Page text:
But the thing is, I don’t think that God necessarily asks us to agree with Him. I think that God – if anyone! – has the right to say, “because I said so.”

If (or, I would rather say, since) God is real, it makes sense that He is so good, so holy, so other, so beyond comprehension, that His design for the world is to be respected and implemented to the best of our flawed, human, ability, because a perfect creator has a perfect design, and it deserves our respect and submission, especially since, as flawed people, even our interpretations of morality are skewed.

As one of my favorite songs says, “I think our god isn’t God if it fits inside our heads.”

I think part of what makes faith faith is that we have to accept some things we don’t understand, that maybe we don’t agree with.
I think this is a big issue facing our society today, our society that wants to do whatever the hell it wants to do – like who you like, act on your attractions no matter what they are, do you want, no matter how bad it is for you (you may not see that part at first) damning any and all traditions (which, might I add, are in place for what may be a very good reason.)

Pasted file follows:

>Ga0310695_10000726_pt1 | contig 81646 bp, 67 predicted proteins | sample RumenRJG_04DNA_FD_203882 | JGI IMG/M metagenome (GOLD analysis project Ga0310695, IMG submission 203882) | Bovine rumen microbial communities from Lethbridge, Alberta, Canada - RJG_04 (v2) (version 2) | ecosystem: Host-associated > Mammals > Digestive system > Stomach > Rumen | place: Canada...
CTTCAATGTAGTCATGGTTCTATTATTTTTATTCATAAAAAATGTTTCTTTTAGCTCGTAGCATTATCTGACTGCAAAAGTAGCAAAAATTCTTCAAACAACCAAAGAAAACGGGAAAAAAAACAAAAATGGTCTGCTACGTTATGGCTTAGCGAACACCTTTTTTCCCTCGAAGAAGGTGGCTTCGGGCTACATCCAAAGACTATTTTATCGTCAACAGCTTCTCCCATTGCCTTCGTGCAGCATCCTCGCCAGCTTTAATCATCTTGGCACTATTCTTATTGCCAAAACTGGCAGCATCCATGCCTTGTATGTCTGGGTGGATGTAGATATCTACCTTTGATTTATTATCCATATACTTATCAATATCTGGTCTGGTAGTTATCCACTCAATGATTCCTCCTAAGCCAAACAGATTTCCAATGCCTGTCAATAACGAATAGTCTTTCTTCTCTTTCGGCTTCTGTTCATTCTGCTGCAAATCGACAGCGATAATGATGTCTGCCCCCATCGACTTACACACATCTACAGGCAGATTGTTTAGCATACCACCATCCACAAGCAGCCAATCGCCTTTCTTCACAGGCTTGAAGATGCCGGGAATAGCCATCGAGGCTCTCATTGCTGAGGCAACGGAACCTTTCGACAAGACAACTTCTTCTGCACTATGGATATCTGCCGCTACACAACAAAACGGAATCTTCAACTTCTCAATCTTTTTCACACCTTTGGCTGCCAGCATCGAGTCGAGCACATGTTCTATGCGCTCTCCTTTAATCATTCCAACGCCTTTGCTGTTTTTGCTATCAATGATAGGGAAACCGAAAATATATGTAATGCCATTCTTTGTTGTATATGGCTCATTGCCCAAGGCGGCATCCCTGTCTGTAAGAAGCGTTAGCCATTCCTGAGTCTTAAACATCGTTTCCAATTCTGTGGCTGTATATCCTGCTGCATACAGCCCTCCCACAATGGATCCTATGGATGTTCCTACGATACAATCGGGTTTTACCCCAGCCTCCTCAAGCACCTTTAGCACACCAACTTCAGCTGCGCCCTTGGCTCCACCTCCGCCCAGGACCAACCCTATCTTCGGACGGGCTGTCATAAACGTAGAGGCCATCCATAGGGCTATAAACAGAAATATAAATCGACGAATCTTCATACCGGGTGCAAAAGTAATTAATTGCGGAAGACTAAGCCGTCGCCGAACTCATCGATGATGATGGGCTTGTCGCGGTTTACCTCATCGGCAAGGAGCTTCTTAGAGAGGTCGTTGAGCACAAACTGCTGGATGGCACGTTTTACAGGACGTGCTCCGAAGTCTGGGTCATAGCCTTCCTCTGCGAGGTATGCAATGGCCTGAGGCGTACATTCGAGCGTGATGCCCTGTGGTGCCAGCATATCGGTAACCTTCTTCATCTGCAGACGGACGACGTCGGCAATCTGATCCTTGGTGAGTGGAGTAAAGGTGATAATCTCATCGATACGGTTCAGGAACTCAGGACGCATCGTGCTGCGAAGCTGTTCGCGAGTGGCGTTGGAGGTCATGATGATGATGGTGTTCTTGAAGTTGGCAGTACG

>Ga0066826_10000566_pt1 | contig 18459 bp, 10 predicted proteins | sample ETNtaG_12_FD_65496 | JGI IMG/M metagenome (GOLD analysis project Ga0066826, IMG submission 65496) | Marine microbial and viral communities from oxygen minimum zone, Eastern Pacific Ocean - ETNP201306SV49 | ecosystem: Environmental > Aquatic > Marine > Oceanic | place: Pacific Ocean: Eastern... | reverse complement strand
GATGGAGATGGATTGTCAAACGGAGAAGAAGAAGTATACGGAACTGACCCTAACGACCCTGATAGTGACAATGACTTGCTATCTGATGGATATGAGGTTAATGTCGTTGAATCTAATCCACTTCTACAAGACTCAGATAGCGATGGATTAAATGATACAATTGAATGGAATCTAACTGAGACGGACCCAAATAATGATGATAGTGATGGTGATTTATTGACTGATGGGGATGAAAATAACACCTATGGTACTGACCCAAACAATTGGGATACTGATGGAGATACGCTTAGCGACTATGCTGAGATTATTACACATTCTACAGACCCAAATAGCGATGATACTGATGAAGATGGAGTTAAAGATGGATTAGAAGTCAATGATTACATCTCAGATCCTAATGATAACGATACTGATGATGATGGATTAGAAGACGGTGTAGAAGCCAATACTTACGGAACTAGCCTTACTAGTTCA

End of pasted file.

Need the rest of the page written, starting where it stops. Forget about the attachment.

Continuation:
I don’t want to pretend I’m a prophet, but I’m of the mind that God might be saying more and more loudly to the church today: “you don’t have to agree with everything I say, but you do have to obey it.”

let’s see what that looks like.

One thought on “you don’t have to agree. just obey.

  1. Yes! Which is why we need to preach about a God who is good, who has our best interests at heart, who has adopted us and who loves us like a Father (and understand what a good father is like). So, if we know His nature, we are more apt to obey what we don’t like or don’t understand, because we know that if He requires it, it must be good. And not just “good for us” like a vitamin that tastes bad, but good like something wonderful and delightful that we never knew existed.

Leave a Reply

Fill in your details below or click an icon to log in: Logo

You are commenting using your account. Log Out /  Change )

Google+ photo

You are commenting using your Google+ account. Log Out /  Change )

Twitter picture

You are commenting using your Twitter account. Log Out /  Change )

Facebook photo

You are commenting using your Facebook account. Log Out /  Change )

Connecting to %s